When cities aim to get smarter, improving connectivity isn't necessarily the first thing on their list of priorities. Likewise, when carriers aim to make cities smarter, helping disadvantaged communities and making citizens more mobile is usually not on their front burner.
That's why it's always interesting to hear from groups like US Ignite. They're right in the middle of this stuff and they are actively working to help cities, carriers and private sector businesses find the resources from one another to get to a place where things like public connectivity, tech-connected transportation and easy-to-access government data are a reality.
The way many companies would like to solve city problems is to build a bit of middleware that talks to everything and siphons money off the top line. But, US Ignite's Mari Silbey told Alan Breznick, that's not going to work. "The city folks don't want to hear that. They don't want to buy your platform. They don't necessarily trust you. They're worried they're going to get locked in, even if you tell them that it's open," Silbey said.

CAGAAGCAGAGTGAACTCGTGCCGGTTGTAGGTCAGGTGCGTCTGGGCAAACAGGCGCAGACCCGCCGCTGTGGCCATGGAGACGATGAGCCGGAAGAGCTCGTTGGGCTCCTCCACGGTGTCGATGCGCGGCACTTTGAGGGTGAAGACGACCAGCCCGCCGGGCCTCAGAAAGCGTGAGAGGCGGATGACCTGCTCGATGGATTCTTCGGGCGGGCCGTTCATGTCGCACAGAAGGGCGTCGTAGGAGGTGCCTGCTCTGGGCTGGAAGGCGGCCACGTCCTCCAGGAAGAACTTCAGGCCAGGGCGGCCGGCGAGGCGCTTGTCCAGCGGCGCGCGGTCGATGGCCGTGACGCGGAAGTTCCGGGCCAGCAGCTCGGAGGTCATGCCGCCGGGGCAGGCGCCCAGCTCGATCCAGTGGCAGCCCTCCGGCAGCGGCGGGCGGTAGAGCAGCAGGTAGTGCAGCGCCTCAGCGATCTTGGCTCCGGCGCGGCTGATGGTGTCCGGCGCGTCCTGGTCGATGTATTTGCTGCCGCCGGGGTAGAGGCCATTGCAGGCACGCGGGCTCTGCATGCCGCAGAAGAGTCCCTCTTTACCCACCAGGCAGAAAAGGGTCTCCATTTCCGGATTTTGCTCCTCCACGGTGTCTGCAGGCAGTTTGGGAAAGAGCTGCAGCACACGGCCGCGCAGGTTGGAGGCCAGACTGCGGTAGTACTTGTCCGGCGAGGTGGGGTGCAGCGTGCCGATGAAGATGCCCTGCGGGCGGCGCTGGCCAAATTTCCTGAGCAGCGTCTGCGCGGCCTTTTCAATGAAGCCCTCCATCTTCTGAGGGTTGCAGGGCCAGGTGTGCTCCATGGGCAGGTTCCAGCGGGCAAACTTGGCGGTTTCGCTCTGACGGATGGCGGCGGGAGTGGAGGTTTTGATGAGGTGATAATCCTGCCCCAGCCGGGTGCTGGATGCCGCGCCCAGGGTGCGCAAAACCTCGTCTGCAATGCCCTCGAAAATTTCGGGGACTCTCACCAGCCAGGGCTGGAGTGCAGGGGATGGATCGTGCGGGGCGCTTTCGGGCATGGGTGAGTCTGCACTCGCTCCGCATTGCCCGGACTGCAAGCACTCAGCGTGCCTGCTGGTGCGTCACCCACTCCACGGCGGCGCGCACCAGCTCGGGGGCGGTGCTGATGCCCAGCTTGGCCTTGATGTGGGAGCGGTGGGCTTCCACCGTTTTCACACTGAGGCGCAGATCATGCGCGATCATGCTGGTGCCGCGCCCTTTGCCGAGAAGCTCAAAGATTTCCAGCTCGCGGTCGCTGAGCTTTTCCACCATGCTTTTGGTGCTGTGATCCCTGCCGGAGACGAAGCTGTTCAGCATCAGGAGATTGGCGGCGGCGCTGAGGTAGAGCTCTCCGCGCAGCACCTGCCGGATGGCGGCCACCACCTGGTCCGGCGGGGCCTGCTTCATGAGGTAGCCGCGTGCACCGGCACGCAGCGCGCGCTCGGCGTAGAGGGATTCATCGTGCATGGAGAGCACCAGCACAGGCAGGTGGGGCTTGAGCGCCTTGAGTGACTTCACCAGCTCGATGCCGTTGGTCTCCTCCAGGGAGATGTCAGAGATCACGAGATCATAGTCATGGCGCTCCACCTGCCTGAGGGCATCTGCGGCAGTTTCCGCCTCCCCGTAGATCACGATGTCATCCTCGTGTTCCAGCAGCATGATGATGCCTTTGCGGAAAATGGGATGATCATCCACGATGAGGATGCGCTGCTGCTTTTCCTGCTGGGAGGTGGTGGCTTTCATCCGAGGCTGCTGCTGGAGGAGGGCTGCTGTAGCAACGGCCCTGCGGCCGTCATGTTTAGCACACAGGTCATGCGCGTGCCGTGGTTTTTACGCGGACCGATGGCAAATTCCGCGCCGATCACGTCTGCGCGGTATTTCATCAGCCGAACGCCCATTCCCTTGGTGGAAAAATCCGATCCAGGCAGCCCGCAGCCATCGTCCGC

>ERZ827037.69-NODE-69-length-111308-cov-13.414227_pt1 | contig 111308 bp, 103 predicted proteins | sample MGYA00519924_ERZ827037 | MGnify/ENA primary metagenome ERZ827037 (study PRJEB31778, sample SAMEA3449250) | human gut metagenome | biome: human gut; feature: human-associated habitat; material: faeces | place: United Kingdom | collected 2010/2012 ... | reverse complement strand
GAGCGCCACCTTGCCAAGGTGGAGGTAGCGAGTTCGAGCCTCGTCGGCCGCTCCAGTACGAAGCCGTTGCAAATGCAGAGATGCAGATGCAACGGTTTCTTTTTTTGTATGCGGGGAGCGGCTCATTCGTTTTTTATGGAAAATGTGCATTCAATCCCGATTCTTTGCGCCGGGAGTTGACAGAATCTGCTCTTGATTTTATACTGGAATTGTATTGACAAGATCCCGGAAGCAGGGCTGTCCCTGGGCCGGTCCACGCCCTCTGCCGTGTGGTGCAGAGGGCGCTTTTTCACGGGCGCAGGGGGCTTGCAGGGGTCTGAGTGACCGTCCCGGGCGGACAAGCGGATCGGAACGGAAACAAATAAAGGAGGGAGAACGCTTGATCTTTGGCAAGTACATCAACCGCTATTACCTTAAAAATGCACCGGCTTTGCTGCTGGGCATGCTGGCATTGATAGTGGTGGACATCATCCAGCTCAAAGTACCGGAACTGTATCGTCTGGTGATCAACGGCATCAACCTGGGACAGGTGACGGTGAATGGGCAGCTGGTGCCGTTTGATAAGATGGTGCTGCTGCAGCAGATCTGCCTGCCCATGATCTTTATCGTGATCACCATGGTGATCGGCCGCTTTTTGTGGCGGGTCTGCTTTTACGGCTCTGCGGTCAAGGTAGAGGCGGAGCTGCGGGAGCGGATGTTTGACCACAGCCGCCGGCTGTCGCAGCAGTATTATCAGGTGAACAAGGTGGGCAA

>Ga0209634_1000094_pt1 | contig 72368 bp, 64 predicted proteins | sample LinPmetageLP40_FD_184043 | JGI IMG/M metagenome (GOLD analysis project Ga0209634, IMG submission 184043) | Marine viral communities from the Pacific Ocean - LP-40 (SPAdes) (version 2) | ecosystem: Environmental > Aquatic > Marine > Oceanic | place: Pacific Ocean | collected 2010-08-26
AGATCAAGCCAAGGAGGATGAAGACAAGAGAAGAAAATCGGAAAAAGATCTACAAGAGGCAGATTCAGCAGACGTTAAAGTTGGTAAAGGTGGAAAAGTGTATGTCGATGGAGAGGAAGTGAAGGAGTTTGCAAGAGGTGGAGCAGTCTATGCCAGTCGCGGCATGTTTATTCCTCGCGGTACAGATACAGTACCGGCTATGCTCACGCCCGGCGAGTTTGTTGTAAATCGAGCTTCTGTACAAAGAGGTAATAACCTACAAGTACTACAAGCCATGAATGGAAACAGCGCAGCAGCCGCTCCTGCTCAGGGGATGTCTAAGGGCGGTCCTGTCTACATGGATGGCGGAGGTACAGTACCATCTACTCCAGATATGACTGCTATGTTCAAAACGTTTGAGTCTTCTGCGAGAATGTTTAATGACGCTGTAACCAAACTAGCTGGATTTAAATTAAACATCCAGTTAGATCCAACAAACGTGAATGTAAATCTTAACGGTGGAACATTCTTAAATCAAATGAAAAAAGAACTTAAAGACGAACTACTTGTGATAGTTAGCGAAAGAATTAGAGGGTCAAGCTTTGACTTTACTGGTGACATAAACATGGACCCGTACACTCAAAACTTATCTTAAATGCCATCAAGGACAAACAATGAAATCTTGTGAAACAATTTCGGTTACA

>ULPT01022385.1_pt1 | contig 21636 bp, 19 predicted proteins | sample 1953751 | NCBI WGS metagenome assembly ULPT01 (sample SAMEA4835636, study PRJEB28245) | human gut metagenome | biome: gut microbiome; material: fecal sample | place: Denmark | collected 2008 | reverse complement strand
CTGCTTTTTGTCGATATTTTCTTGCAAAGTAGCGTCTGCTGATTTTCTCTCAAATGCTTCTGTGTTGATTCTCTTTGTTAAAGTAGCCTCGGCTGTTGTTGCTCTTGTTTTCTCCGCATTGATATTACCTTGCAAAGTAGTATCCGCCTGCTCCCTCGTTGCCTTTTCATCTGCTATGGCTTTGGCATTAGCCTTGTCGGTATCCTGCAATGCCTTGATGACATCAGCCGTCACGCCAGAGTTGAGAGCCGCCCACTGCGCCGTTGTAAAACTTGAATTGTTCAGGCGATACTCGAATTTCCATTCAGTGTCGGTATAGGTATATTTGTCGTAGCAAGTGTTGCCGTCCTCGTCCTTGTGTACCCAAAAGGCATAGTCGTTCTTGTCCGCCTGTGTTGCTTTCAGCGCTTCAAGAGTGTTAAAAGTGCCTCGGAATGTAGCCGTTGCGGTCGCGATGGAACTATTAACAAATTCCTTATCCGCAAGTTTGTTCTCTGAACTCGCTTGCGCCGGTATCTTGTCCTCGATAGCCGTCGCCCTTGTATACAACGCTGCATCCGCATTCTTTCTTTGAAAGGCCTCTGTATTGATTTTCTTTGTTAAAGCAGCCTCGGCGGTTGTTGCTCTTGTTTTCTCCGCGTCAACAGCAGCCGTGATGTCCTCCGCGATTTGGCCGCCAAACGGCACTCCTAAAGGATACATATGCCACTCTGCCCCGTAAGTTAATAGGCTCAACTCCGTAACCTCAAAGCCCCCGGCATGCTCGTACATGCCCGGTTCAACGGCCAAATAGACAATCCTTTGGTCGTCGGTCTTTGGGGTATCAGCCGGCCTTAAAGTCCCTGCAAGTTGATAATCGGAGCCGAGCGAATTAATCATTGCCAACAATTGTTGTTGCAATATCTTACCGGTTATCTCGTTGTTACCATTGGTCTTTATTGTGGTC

Instead, tech companies need to build relationships with city decision makers and work within the "entrepreneurial ecosystems" that those cities are trusting to filter and vet ideas. "So if you can get in there and figure out how to solve problems, as always, that's where the money is," Silbey said.
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- As an editor, Mari Silbey wrote more than 1,500 articles for Light Reading. Read them all and let us know which one's your favorite.
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